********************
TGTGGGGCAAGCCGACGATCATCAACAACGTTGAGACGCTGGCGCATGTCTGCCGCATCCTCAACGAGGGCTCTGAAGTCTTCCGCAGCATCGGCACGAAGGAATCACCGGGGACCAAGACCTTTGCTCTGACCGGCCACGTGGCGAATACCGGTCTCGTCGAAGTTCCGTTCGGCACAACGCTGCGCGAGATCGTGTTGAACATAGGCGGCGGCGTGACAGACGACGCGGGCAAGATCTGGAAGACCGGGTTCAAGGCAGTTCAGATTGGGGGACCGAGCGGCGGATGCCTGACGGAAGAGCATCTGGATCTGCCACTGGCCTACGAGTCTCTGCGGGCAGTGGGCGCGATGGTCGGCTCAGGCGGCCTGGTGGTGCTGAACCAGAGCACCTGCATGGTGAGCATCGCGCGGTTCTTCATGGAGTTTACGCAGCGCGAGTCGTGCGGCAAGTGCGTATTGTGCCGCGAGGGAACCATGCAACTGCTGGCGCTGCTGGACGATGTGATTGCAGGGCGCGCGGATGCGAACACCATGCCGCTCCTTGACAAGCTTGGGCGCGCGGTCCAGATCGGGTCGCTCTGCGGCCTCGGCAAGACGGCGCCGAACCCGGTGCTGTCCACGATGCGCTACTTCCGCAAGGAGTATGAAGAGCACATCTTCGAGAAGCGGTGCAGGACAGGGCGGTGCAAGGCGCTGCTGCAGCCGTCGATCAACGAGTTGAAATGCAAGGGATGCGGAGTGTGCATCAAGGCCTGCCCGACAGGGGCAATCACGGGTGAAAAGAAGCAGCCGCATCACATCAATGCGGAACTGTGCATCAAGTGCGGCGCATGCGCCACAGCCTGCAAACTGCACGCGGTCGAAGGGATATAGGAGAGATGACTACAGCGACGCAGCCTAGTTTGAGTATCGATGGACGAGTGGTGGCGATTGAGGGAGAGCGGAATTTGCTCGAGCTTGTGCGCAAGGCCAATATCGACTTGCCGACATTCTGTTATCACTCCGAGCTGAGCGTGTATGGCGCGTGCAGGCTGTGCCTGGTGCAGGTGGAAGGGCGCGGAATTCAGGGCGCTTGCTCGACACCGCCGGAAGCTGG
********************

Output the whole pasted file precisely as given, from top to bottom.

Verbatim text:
TGTGGGGCAAGCCGACGATCATCAACAACGTTGAGACGCTGGCGCATGTCTGCCGCATCCTCAACGAGGGCTCTGAAGTCTTCCGCAGCATCGGCACGAAGGAATCACCGGGGACCAAGACCTTTGCTCTGACCGGCCACGTGGCGAATACCGGTCTCGTCGAAGTTCCGTTCGGCACAACGCTGCGCGAGATCGTGTTGAACATAGGCGGCGGCGTGACAGACGACGCGGGCAAGATCTGGAAGACCGGGTTCAAGGCAGTTCAGATTGGGGGACCGAGCGGCGGATGCCTGACGGAAGAGCATCTGGATCTGCCACTGGCCTACGAGTCTCTGCGGGCAGTGGGCGCGATGGTCGGCTCAGGCGGCCTGGTGGTGCTGAACCAGAGCACCTGCATGGTGAGCATCGCGCGGTTCTTCATGGAGTTTACGCAGCGCGAGTCGTGCGGCAAGTGCGTATTGTGCCGCGAGGGAACCATGCAACTGCTGGCGCTGCTGGACGATGTGATTGCAGGGCGCGCGGATGCGAACACCATGCCGCTCCTTGACAAGCTTGGGCGCGCGGTCCAGATCGGGTCGCTCTGCGGCCTCGGCAAGACGGCGCCGAACCCGGTGCTGTCCACGATGCGCTACTTCCGCAAGGAGTATGAAGAGCACATCTTCGAGAAGCGGTGCAGGACAGGGCGGTGCAAGGCGCTGCTGCAGCCGTCGATCAACGAGTTGAAATGCAAGGGATGCGGAGTGTGCATCAAGGCCTGCCCGACAGGGGCAATCACGGGTGAAAAGAAGCAGCCGCATCACATCAATGCGGAACTGTGCATCAAGTGCGGCGCATGCGCCACAGCCTGCAAACTGCACGCGGTCGAAGGGATATAGGAGAGATGACTACAGCGACGCAGCCTAGTTTGAGTATCGATGGACGAGTGGTGGCGATTGAGGGAGAGCGGAATTTGCTCGAGCTTGTGCGCAAGGCCAATATCGACTTGCCGACATTCTGTTATCACTCCGAGCTGAGCGTGTATGGCGCGTGCAGGCTGTGCCTGGTGCAGGTGGAAGGGCGCGGAATTCAGGGCGCTTGCTCGACACCGCCGGAAGCTGG